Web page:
Im not accustomed of making an ass out of myself (at my friends shop or on here) but once I do I will tell the world about it if it makes somebody think --- strangely enough - I didnt have my safety glasses on and im the guy who usually gets teased because I wear then at his shop to de-burr parts, although I usually dont look directly above the chuck it could have happened -- this situation is unacceptable and yet I let it happen, afterwards my Friend stated "thats why I told you to be careful with that - everytime iv tried that its got me into trouble if its a multi-piece job"
I musta been on pluto cuz I didnt even here him...

My other sins have been getting into a mode on the CNC mill -- deburring the parts just milled while the machine is doing freshly loaded ones, get into a groove and one time I deburred very efficiently way ahead of normal and actually opened the vise while the machine was in a procedure -- there really was no "RED FLAG" that went off that time -- you wont even see the color when pure stupidity is the catalyst.

There's something in this post thats also a cue ---- stepping away from machinery for long periods (three months) and then getting right back into it is a warning in itself -
Also (although this was not the case yesterday) the first half hour coming back from lunch can be a little sketchy for me...

Feel free to bash - I deserve it. :o feel free to add, We all can use a little...

Ryobiguy
01-24-2009, 01:05 PM
There's nothing so humbling as a good "burn" like that in front of your mates.
Glad you lucked out and didn't get hurt real bad.

-Matt

aboard_epsilon
01-24-2009, 01:25 PM
The only bashing I'm giving is for your abbreviations ..

This is a homeshop forum many amateurs trying to learn from posts ..

I didn't know what UHMW was .......or i suppose most others...had to google it .
Ultra-High Molecular Weight Polyethylene

All i ask is ...if you are going to put abbreviations .,..first put the full name of the stuff .them abbreviations in the rest of the post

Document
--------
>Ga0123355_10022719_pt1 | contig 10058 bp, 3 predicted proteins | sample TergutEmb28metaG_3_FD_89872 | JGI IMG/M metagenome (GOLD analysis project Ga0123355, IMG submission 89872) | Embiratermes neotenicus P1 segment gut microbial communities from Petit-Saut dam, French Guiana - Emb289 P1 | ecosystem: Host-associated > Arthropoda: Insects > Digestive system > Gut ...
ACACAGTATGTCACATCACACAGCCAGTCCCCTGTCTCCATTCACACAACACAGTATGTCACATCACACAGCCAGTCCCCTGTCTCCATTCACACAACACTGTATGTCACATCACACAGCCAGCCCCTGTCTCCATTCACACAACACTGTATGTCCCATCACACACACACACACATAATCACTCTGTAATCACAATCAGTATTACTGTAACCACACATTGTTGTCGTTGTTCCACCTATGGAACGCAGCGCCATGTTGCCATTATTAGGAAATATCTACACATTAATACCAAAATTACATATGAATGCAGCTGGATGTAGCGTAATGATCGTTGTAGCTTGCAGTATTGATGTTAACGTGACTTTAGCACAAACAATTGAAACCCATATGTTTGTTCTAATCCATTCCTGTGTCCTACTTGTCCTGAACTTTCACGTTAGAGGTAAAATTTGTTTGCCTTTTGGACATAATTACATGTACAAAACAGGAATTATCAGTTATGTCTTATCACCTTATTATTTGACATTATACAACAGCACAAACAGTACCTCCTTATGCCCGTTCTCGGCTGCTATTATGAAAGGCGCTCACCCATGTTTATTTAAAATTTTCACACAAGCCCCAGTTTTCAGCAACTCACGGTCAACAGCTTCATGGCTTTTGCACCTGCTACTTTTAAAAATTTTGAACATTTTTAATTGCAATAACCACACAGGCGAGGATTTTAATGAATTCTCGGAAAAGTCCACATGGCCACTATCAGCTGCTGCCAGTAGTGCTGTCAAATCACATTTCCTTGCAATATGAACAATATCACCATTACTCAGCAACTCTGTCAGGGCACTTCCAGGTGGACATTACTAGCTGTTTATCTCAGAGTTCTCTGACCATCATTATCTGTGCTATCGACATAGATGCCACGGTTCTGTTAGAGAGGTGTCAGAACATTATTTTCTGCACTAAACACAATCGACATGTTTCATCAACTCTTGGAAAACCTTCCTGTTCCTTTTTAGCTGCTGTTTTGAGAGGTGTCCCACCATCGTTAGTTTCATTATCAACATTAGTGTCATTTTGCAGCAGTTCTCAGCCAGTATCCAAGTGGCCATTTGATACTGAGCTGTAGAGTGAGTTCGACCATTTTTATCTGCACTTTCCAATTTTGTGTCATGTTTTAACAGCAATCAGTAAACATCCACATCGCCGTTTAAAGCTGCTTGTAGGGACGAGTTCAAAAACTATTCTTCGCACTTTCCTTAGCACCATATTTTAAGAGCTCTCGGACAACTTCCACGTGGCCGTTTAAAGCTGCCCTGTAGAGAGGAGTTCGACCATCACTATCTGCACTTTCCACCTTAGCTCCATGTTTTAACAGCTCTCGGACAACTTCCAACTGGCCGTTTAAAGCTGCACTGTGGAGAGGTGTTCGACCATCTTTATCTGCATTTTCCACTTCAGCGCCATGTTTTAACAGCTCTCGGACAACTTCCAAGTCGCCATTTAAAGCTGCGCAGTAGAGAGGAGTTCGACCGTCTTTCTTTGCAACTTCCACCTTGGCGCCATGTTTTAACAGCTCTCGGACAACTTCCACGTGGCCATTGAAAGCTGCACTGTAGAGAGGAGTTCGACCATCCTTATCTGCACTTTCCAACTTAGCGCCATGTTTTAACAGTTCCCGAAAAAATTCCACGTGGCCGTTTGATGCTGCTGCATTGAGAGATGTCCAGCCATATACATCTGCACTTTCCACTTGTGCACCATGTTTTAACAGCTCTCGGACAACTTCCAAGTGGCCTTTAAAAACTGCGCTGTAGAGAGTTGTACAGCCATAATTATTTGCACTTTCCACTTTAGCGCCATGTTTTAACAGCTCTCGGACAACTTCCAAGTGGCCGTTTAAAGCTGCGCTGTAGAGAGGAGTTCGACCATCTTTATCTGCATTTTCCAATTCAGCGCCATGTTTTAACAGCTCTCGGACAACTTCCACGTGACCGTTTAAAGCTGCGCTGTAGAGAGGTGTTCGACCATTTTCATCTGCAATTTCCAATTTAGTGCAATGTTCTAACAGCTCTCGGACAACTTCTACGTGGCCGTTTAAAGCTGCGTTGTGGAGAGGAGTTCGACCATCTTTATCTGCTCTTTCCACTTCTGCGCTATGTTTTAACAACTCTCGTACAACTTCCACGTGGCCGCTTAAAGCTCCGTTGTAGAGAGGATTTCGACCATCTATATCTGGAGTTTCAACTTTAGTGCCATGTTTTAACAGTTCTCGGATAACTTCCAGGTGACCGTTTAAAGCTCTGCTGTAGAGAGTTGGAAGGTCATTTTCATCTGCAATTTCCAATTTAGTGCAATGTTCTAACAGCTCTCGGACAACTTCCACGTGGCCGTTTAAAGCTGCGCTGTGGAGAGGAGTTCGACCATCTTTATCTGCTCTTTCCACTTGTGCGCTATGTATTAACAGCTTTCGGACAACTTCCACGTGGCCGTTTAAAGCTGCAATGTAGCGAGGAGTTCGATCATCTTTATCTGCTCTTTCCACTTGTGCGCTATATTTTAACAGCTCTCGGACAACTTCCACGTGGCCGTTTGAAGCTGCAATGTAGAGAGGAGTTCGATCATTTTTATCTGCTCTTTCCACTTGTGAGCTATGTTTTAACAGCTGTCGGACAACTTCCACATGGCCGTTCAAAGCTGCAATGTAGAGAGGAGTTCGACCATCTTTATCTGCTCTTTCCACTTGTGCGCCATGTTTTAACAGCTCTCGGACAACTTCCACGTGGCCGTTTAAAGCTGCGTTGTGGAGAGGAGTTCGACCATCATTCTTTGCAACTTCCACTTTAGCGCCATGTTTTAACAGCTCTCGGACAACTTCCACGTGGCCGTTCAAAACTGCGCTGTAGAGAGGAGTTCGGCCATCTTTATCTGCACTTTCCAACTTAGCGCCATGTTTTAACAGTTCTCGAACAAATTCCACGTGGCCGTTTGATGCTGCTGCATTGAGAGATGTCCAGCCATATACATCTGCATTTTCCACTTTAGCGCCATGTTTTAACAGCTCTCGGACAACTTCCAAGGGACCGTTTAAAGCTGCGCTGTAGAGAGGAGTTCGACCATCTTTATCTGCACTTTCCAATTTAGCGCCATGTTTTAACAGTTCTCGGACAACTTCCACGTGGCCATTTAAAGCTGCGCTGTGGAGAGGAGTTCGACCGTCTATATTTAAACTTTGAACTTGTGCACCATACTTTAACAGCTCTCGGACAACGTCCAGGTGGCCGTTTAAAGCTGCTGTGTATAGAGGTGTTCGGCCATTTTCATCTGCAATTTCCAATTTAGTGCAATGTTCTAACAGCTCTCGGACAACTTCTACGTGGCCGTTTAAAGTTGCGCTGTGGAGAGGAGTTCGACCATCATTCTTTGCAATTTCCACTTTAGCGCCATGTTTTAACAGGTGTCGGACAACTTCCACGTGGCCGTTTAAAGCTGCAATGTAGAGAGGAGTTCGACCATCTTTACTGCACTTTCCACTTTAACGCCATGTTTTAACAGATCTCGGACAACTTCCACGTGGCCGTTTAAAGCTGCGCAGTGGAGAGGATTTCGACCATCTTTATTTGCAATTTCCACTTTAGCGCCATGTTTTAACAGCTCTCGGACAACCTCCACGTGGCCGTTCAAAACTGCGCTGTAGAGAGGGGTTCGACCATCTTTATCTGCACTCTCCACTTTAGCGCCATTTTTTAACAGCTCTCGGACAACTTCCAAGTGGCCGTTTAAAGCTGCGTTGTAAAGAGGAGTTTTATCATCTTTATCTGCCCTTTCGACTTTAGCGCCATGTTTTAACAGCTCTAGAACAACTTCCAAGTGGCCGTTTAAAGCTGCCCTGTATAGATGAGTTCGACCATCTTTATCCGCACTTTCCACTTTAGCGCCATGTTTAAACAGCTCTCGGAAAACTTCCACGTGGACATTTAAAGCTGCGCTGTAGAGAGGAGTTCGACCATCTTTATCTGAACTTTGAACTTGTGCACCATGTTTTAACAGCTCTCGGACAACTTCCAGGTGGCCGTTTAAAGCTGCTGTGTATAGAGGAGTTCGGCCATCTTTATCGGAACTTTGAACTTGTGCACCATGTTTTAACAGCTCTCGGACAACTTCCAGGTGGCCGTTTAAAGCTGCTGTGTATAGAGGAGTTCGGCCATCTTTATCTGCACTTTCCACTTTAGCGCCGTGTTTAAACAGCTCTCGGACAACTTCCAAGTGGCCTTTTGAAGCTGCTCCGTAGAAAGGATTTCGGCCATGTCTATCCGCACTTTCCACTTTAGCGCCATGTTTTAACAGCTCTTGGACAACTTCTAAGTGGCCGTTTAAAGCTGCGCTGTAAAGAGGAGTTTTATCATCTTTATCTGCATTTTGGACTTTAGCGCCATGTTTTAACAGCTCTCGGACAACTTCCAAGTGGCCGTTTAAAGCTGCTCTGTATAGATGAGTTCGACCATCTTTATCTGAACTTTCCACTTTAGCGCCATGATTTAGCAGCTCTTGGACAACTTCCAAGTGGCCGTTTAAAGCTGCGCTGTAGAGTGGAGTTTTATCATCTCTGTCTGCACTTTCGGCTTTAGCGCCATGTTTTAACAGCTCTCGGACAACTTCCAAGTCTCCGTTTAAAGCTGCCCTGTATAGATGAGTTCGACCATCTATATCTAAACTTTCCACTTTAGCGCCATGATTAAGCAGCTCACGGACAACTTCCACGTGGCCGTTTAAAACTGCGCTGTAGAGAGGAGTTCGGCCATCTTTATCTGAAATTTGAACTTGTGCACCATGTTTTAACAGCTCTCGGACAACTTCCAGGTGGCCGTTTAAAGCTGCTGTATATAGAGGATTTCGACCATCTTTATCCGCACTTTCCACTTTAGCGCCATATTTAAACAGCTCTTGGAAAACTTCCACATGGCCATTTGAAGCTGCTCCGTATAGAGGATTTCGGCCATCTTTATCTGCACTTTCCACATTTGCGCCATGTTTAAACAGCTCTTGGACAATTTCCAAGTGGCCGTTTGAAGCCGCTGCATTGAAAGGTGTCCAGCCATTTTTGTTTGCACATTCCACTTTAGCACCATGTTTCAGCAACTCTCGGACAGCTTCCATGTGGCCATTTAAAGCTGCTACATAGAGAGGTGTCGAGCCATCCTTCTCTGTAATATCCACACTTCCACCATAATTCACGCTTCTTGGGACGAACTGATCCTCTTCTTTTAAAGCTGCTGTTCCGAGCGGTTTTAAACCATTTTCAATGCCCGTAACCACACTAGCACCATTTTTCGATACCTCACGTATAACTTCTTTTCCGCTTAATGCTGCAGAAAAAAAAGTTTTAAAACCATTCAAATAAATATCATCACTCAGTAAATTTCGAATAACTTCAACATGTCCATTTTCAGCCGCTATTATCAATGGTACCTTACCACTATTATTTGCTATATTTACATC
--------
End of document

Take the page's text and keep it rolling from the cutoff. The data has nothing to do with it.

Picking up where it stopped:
same goes for your steels ...in the UK ...we don't have the same numbering system that you have ...if you were to, just say .......mild steel , low carbin .high carbon etc ..aluminium ....then a lot more would be understood.

all the best.markj

ARFF79
01-25-2009, 12:08 AM
If ever there was an ad for buying a second operations machine,this was it. A collet holder for the lathe would also have worked, or a bored set of soft jaws, or a custom bored collared split bushing to use as a stop collet in the chuck. When ever I need to do more than 2 pieces jury rigged like that I always look for options and more than 10 pieces gets put in the hand screw. Set up time is probably the same as trying t ofind the right sized spacing block. You got off lucky Good safety message reminder for us all.

Dawai
01-25-2009, 12:18 AM
Red flags are also whispered into your ear by your friend..

If you don't listen, you might realize it in hindsight.

wierdscience
01-25-2009, 12:26 AM
"Use it or lose it"comes to mind in manual skills.I wire weld nearly everything thing these days.As a result I purposely TIG and stick some jobs just so I don't lose my motor skill set for that process.You have to stay current.

It's also best I found to stop and have a BS session rather than try to keep a machine running in the middle of one.:)

wierdscience
01-25-2009, 12:27 AM
Red flags are also whispered into your ear by your friend..

If you don't listen, you might realize it in hindsight.

Except for that one who says "oh,just take a little more off,it'll look better" wrong!

barts
01-25-2009, 01:26 AM